As she prepares to leave Addis Ababa, the BBC's Elizabeth Blunt reflects on the intense level of officialdom she has encountered in Ethiopia which she believes reveals much about the nature of power and responsibility in Ethiopian society.
A rubber stamp conveys absolute authority, and without it no document is genuine
I had not been in Addis Ababa very long when one of my predecessors came to visit.
His first question took me by surprise.
It was not, "How was I getting on," or "What was going on in Ethiopia," but: "Did I still have the BBC rubber stamp?"
Actually I did. Small, round, wooden handled, not particularly impressive.
"Good", he said. "Don't lose it. You won't believe how long it took me to get it."
At that point I had no idea what he was talking about.
My notion of rubber stamps came from countries like Nigeria, where every street corner boasted a small plywood booth where the local rubber-stamp maker plied his trade.
Getting a rubber stamp was just a matter of paying your money and coming back in the afternoon to collect it.
A good rubber stamping gave a letter a nice air of authority, but it was not something to be taken too seriously.
But not in Ethiopia. There a rubber stamp conveys absolute authority and without it no document is genuine.
This was brought home to me when I lost both my passport and residence permit. The immigration department offered me a temporary permit, to tide me over for a few days until my new passport arrived.
Bureaucracy meant it was difficult to retrieve an impounded satphone
I showed them the duplicated slip I had just been given by the British embassy, informing me that replacement passports were now printed in Kenya and the process took at least six weeks.
The official peered at it very doubtfully.
"How do I know this is really from the British Embassy?" and finally, the killer argument: "It doesn't have a rubber stamp."
Of course something this important cannot just be bought on any street corner.
My predecessor had gone through an elaborate process of getting official authorisation - a "Fikad" - complete with rubber stamp from the authorising ministry, before a BBC stamp could be issued.
Ethiopia's obsession with these authorisations can be written off as insane bureaucracy, or as a make-work scheme to provide jobs for civil servants. It is both of those, but above all it is a way of shifting responsibility.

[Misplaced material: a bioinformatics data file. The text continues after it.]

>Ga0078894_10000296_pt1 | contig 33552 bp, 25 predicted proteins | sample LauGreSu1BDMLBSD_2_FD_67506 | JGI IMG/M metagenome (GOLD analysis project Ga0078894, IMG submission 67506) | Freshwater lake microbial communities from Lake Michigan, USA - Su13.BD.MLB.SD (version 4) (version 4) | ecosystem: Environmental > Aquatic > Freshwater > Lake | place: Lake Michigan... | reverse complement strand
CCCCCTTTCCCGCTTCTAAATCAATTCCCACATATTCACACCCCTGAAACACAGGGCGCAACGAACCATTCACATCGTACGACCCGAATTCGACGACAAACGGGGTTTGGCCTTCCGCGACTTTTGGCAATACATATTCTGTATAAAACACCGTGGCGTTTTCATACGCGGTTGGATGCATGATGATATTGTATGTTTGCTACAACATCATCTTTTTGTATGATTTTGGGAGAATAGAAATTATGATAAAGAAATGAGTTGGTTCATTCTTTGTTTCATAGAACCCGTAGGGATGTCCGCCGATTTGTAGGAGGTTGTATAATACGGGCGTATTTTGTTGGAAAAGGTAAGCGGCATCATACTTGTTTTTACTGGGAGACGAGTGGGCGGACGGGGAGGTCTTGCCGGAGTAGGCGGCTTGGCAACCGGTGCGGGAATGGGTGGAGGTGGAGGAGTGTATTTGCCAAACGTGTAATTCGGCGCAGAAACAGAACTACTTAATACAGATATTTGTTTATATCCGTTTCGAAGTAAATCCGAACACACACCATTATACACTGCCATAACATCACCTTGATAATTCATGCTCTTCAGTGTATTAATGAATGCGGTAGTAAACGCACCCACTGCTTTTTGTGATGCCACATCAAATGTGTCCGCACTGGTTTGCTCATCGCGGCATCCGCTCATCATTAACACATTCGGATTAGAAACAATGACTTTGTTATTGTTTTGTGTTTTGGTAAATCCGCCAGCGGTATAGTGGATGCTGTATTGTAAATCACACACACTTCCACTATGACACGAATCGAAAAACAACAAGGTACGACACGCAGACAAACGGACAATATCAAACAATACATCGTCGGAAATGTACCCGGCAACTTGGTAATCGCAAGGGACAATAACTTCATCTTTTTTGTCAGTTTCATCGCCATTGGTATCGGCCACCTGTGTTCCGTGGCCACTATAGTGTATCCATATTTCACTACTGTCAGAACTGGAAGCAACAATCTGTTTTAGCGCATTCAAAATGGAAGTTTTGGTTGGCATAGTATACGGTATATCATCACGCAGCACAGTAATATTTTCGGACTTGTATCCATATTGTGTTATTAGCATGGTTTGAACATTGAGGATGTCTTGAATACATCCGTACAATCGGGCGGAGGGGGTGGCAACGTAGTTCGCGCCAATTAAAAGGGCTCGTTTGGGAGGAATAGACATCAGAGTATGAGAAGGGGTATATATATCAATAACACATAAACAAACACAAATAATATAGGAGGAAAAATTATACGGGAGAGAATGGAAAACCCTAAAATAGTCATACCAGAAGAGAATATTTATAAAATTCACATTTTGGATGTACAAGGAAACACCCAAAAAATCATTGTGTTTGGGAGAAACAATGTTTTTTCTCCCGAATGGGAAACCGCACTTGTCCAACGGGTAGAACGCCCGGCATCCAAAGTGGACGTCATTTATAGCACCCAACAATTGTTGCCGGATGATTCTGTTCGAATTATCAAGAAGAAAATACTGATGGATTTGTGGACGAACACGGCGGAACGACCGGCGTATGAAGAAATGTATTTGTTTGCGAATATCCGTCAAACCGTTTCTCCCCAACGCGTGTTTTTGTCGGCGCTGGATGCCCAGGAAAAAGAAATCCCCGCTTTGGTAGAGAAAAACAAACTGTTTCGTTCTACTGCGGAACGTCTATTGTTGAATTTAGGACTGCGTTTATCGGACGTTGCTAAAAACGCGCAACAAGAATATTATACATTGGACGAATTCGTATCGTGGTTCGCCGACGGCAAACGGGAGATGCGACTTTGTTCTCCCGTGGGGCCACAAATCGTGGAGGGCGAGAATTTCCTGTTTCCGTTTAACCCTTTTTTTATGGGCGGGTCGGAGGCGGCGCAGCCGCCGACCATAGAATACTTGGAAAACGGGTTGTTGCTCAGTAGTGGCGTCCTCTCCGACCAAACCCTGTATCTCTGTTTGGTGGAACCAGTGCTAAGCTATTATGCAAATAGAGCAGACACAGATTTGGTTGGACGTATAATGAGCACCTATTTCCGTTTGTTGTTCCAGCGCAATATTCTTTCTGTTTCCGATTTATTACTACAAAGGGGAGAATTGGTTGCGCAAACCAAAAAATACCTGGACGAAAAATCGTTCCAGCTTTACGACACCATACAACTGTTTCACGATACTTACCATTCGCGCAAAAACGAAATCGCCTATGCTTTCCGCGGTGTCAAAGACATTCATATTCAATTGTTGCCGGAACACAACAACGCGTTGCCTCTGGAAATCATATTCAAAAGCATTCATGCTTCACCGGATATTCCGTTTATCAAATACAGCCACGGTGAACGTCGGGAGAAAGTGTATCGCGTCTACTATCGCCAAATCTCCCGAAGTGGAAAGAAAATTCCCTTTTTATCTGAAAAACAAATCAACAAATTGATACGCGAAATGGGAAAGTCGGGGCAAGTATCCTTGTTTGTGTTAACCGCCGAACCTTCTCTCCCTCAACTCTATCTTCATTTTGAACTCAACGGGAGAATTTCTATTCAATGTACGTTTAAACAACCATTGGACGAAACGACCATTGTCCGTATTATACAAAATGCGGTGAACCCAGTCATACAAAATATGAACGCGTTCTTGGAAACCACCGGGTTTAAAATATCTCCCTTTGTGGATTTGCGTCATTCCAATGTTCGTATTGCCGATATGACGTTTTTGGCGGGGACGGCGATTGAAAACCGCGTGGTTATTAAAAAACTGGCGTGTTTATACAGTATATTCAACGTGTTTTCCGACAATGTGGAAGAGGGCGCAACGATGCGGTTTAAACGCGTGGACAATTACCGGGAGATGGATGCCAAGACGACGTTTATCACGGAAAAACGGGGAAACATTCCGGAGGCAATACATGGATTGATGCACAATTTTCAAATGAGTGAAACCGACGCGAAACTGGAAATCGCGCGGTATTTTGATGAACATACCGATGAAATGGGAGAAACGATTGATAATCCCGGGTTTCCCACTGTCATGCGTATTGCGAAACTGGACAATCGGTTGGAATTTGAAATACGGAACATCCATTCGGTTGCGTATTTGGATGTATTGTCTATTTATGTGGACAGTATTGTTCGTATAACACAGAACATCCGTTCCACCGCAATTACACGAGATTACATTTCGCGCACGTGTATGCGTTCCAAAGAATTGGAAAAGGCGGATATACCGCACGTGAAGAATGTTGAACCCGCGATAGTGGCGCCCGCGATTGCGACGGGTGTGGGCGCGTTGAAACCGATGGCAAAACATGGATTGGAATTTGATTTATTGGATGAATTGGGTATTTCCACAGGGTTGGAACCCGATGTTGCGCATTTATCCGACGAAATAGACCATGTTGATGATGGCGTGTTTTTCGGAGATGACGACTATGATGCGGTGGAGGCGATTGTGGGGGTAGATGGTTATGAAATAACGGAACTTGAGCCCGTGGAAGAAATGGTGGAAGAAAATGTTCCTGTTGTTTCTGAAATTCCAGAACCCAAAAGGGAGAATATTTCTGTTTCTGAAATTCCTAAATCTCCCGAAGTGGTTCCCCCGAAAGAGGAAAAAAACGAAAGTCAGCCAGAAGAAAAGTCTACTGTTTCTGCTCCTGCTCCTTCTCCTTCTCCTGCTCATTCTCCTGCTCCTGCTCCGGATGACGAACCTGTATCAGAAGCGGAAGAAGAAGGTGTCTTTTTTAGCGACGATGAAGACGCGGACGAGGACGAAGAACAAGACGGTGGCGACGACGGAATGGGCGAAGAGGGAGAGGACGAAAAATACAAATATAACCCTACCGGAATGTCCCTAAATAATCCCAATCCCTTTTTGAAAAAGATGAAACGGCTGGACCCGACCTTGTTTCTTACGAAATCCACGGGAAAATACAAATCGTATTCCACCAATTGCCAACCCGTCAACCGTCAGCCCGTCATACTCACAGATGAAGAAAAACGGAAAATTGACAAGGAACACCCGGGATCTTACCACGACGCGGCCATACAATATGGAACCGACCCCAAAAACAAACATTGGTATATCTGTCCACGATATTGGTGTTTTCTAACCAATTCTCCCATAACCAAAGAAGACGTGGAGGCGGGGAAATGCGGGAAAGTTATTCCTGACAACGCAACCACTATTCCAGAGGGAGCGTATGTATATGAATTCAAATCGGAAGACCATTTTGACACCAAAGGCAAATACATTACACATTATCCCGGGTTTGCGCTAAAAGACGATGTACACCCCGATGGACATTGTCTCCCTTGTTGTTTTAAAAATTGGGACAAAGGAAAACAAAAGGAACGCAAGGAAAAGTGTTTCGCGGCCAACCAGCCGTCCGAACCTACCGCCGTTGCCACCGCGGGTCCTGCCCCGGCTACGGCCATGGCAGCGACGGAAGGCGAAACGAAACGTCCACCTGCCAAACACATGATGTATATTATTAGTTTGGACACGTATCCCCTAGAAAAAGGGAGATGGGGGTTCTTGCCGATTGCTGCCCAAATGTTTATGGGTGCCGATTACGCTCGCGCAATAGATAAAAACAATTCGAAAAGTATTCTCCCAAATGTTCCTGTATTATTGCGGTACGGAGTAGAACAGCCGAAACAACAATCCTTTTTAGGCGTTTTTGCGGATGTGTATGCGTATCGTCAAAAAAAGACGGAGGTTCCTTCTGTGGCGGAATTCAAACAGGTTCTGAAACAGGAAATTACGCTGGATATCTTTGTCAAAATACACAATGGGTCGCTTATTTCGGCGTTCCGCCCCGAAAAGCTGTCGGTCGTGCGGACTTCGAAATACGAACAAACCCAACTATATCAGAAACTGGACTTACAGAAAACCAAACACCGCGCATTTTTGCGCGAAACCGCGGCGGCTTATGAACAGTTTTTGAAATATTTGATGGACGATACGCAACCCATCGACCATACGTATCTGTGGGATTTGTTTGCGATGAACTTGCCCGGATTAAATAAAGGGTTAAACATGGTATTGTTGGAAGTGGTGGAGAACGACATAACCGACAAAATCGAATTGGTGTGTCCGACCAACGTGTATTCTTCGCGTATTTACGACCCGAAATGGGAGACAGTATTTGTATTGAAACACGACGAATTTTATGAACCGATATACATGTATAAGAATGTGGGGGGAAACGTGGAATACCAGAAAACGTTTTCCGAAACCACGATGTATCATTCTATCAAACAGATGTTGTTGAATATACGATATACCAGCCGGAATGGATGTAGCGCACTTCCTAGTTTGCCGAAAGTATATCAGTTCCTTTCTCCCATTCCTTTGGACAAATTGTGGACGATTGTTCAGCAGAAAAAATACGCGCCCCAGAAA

Take my problem with the satellite phone or satphone which served as an antenna for the BBC studio. I had taken it to London for repair and on the way back I was stopped at customs.
It is the Catch-22 answer everyone in Ethiopia dreads: 'I cannot give you permission because you do not need permission'
The customs officer clearly had no idea what it was but he certainly was not prepared to get into trouble for letting me bring it into the country.
"Did I have authorisation for it?"
"Er, no whose authorisation did I need?"
With the air of a man making it up as he went along he thought for a moment, then proclaimed "the Telecommunications Agency," and impounded the satellite phone.
The next day I presented myself at the agency.
"Was I going to connect it to the Ethiopian telephone system?"
"Was it going to interfere with wireless transmissions?"
The official there looked relieved. Then I did not need his permission.
That clearly was not going to do at all.
Without a piece of paper and a rubber stamp I was never going to get the satphone back.
It is the Catch-22 answer everyone in Ethiopia dreads: "I cannot give you permission because you do not need permission."
Please, please would he give something, anything, with a rubber stamp on it to show to customs.
He weakened. Well all right, but only if I got an authorisation from the Ministry of Information.
So off to the information ministry, where the official in charge of the foreign press was friendly, but far too wily a bureaucrat to get caught giving me permission to have some dubious piece of satellite technology.
He offered an attestation that I was a fully accredited and responsible journalist. With a stamp.
"Not good enough," said the Telecoms Agency. "Try again."
This went on for some time until finally everyone's back was covered. I was allowed to pay an eye-watering sum of money in customs duty and retrieve my equipment.
Of course the dark side of this is that if nothing can be done without an authorisation, then with an authorisation, anything becomes permissible, and all responsibility is lifted from your shoulders.
In the days of the Derg, the brutal military dictatorship that ruled Ethiopia from the mid-1970s until 1991, every arrest, every interrogation, every killing was documented, authorised, and filed.
And every piece of paper was kept, and is still there, in a vast, chilling archive. And every single sheet, I am prepared to bet, carries the correct rubber stamp.
Meanwhile I have carefully filed all the paperwork relating to the satphone, and if I go back to Addis Ababa in years to come I will check that my successor still has it.
It may seem a strange question, but you will not believe how long it took me to get it.
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